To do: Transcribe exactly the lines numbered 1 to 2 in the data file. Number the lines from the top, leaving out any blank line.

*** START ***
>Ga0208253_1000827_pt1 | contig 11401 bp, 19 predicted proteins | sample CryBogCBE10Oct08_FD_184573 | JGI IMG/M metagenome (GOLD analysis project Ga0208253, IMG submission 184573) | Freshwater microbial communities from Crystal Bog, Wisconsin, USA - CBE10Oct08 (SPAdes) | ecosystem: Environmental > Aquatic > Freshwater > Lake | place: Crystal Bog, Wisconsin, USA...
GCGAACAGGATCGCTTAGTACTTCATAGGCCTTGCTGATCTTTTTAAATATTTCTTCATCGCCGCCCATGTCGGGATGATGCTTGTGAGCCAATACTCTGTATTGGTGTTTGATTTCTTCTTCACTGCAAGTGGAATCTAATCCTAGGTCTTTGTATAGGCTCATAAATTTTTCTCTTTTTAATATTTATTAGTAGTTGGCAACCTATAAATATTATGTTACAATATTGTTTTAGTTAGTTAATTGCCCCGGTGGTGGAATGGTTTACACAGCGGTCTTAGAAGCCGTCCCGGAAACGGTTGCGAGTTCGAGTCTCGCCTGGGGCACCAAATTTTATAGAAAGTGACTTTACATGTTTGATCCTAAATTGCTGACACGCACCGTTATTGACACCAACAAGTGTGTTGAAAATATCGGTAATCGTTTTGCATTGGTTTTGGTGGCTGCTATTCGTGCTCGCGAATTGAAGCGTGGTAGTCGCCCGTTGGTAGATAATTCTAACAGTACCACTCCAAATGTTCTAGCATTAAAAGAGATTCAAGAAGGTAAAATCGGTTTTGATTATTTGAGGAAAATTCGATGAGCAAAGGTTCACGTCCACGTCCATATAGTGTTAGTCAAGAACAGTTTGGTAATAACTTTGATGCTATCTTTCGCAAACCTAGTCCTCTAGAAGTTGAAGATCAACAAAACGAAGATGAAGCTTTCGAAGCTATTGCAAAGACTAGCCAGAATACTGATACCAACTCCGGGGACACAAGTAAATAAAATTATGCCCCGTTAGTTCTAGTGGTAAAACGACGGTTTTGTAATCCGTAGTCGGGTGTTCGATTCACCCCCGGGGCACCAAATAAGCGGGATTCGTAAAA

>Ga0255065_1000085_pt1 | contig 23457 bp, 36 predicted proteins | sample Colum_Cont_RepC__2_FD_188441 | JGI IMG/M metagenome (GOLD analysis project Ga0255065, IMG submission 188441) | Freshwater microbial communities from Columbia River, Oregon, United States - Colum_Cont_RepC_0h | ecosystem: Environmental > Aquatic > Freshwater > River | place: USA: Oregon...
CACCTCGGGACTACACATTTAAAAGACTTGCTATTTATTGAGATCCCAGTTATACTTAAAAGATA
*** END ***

>Ga0208253_1000827_pt1 | contig 11401 bp, 19 predicted proteins | sample CryBogCBE10Oct08_FD_184573 | JGI IMG/M metagenome (GOLD analysis project Ga0208253, IMG submission 184573) | Freshwater microbial communities from Crystal Bog, Wisconsin, USA - CBE10Oct08 (SPAdes) | ecosystem: Environmental > Aquatic > Freshwater > Lake | place: Crystal Bog, Wisconsin, USA...
GCGAACAGGATCGCTTAGTACTTCATAGGCCTTGCTGATCTTTTTAAATATTTCTTCATCGCCGCCCATGTCGGGATGATGCTTGTGAGCCAATACTCTGTATTGGTGTTTGATTTCTTCTTCACTGCAAGTGGAATCTAATCCTAGGTCTTTGTATAGGCTCATAAATTTTTCTCTTTTTAATATTTATTAGTAGTTGGCAACCTATAAATATTATGTTACAATATTGTTTTAGTTAGTTAATTGCCCCGGTGGTGGAATGGTTTACACAGCGGTCTTAGAAGCCGTCCCGGAAACGGTTGCGAGTTCGAGTCTCGCCTGGGGCACCAAATTTTATAGAAAGTGACTTTACATGTTTGATCCTAAATTGCTGACACGCACCGTTATTGACACCAACAAGTGTGTTGAAAATATCGGTAATCGTTTTGCATTGGTTTTGGTGGCTGCTATTCGTGCTCGCGAATTGAAGCGTGGTAGTCGCCCGTTGGTAGATAATTCTAACAGTACCACTCCAAATGTTCTAGCATTAAAAGAGATTCAAGAAGGTAAAATCGGTTTTGATTATTTGAGGAAAATTCGATGAGCAAAGGTTCACGTCCACGTCCATATAGTGTTAGTCAAGAACAGTTTGGTAATAACTTTGATGCTATCTTTCGCAAACCTAGTCCTCTAGAAGTTGAAGATCAACAAAACGAAGATGAAGCTTTCGAAGCTATTGCAAAGACTAGCCAGAATACTGATACCAACTCCGGGGACACAAGTAAATAAAATTATGCCCCGTTAGTTCTAGTGGTAAAACGACGGTTTTGTAATCCGTAGTCGGGTGTTCGATTCACCCCCGGGGCACCAAATAAGCGGGATTCGTAAAA